Mentoring and Advising
A strength of our large program is breadth of mentoring and advising by Physician-Scientists. There are currently three faculty advisors to the program: John H. Schwartz, M.D., Professor of Medicine and Director of the MD/PhD Program who specializes in renal epithelial cell biology and Steven C. Borkan, MD, Department of Medicine and specializing in the study of the pathophysiological basis of renal ischemia. The advisors function as a resource to meet with students and guide them through the program. The advisors also supervise mentoring and didactic training occurring throughout the program. Some of these events include:
1. Monday Evening Seminars: These seminars meet every other week and contribute to the continuity of physician scientist training that occurs throughout the program. These seminars alternate between several cycles that include:
a. Role Models: Successful physician-scientists meet with students to discuss how they arrived at their career and how they carry out their career.
b. Panel Discussions: Senior students present their perspective on key issues for junior MD/PhD students, including advice on coping with the work load in BUSM I and II, choosing laboratories, choosing clinical rotations and applying for residencies and fellowships.
c. Research Presentations: Students from each phase of the program present their research including those just starting (who present research plans), those doing graduate work (research in progress) and those doing clinical work (completed research).
d. Happy Hour: This provides a venue just to kick back and socialize.
2. Retreat: A student-planned initiative, MD/PhD students from each level of training attend. Students interact and learn from their colleagues in all years to help one develop a broad range of friends. The retreat usually features an optional off-campus social event. Previous years consisted of a Boston Dinner Cruise, Thompson Island, and Warren Conference Center.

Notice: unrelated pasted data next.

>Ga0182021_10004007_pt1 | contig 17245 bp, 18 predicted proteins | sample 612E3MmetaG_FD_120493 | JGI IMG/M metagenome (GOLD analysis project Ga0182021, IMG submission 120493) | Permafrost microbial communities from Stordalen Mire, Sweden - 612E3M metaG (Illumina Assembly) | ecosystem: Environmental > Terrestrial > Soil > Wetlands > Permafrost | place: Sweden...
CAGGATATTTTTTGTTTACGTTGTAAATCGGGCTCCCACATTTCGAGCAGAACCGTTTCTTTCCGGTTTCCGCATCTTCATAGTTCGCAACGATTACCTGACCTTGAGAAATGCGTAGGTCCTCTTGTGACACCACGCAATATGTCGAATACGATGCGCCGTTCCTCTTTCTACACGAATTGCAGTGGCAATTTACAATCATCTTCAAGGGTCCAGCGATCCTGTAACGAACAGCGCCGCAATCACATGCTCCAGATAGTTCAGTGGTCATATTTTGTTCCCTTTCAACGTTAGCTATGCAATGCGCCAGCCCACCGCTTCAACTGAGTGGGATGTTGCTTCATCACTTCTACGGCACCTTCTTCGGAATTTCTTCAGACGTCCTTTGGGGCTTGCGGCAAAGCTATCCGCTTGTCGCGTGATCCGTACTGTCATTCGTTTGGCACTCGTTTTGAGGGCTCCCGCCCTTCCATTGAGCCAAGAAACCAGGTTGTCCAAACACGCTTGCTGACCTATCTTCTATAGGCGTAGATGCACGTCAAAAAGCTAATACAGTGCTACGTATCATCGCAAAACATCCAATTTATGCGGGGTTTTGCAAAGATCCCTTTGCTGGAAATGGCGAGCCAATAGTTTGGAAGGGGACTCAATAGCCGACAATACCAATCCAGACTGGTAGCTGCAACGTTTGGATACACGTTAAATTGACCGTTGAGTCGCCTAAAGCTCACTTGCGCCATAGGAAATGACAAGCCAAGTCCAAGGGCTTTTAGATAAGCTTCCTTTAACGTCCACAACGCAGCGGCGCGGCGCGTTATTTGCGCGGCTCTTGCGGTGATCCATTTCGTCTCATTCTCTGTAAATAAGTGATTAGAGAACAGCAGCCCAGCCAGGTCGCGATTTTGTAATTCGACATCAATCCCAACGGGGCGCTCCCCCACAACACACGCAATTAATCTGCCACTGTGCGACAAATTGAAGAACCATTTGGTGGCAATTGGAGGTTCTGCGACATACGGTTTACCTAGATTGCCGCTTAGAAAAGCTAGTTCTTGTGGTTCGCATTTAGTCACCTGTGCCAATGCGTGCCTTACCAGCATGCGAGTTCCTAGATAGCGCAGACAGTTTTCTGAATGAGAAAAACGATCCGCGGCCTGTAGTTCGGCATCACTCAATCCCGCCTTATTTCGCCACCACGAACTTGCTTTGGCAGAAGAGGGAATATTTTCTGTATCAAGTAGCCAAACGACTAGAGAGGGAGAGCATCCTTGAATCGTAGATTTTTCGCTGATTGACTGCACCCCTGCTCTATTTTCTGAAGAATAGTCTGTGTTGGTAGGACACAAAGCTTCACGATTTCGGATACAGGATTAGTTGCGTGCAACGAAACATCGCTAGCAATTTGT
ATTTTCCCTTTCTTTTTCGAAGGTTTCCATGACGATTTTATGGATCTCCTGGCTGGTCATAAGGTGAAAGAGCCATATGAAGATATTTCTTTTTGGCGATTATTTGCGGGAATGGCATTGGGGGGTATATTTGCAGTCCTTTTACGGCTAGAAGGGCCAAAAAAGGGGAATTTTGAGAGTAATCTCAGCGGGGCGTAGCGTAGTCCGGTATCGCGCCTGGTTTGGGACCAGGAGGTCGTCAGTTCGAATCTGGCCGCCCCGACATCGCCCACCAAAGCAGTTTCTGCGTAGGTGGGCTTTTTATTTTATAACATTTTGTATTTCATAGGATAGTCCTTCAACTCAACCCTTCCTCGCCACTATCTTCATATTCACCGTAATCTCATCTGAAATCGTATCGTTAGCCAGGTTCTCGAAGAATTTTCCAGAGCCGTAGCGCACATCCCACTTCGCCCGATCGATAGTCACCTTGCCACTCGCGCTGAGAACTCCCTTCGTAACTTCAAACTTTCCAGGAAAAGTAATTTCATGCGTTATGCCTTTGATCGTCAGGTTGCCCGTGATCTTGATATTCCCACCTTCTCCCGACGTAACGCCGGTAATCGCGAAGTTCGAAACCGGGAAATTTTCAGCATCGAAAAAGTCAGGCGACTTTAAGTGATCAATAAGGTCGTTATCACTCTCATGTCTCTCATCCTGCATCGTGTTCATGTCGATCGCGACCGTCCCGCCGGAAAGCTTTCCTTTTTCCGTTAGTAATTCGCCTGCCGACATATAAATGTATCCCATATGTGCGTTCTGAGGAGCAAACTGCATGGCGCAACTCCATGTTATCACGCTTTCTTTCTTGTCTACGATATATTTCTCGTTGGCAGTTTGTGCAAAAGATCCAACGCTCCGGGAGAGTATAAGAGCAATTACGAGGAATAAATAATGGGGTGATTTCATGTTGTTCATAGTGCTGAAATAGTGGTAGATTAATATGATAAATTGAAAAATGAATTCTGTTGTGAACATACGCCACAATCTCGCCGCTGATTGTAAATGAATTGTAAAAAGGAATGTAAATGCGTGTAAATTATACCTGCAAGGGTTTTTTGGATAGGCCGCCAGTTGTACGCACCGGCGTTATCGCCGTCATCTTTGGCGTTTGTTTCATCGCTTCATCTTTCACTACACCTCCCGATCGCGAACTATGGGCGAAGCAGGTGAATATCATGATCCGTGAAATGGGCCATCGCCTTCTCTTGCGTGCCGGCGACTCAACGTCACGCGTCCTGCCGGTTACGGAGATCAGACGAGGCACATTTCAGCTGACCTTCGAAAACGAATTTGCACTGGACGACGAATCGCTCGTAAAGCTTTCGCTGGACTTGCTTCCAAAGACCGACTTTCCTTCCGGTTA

3. Student – Advisor Group Meetings: In an effort to continually improve and address the needs of our students, once a month advisors and administrators meet with student representatives to learn about current and evolving issues -– what works, what doesn’t work, what can be improved, and any unexpected events.
The large size of the program provides huge advantages to MD/PhD students. Students often comment that they appreciate the camaraderie afforded from this program size. Some of the ways students formally get involved with many aspects of the program include:
1. Student Government: The program is sufficiently large that the MD/PhD students organize their own student government that manages social activities, speakers, communications and interaction with the administration:
2. Class Officers and Student Representatives: Students participate as elected representatives on the MD/PhD Working Group, MD/PhD Admissions Committee; the MD/PhD Executive Committee, and the GMS Steering Committee.
3. Monday Evening Seminar Series: As mentioned above, this occurs twice a month. Because the program is so large we almost always have 30 – 40 students at each gathering, and we provide dinner as an added incentive to come!
4. Retreat: As mentioned, the retreat allows incoming students a chance to meet their classmates and other students in the program. Group interaction is further enhanced during the optional social outing.
5. Student Achievement Day: Each spring, students are able to present their research through their participation in this student-centered event whether they present a poster or are selected to give a talk and meet one-on-one with the keynote speaker.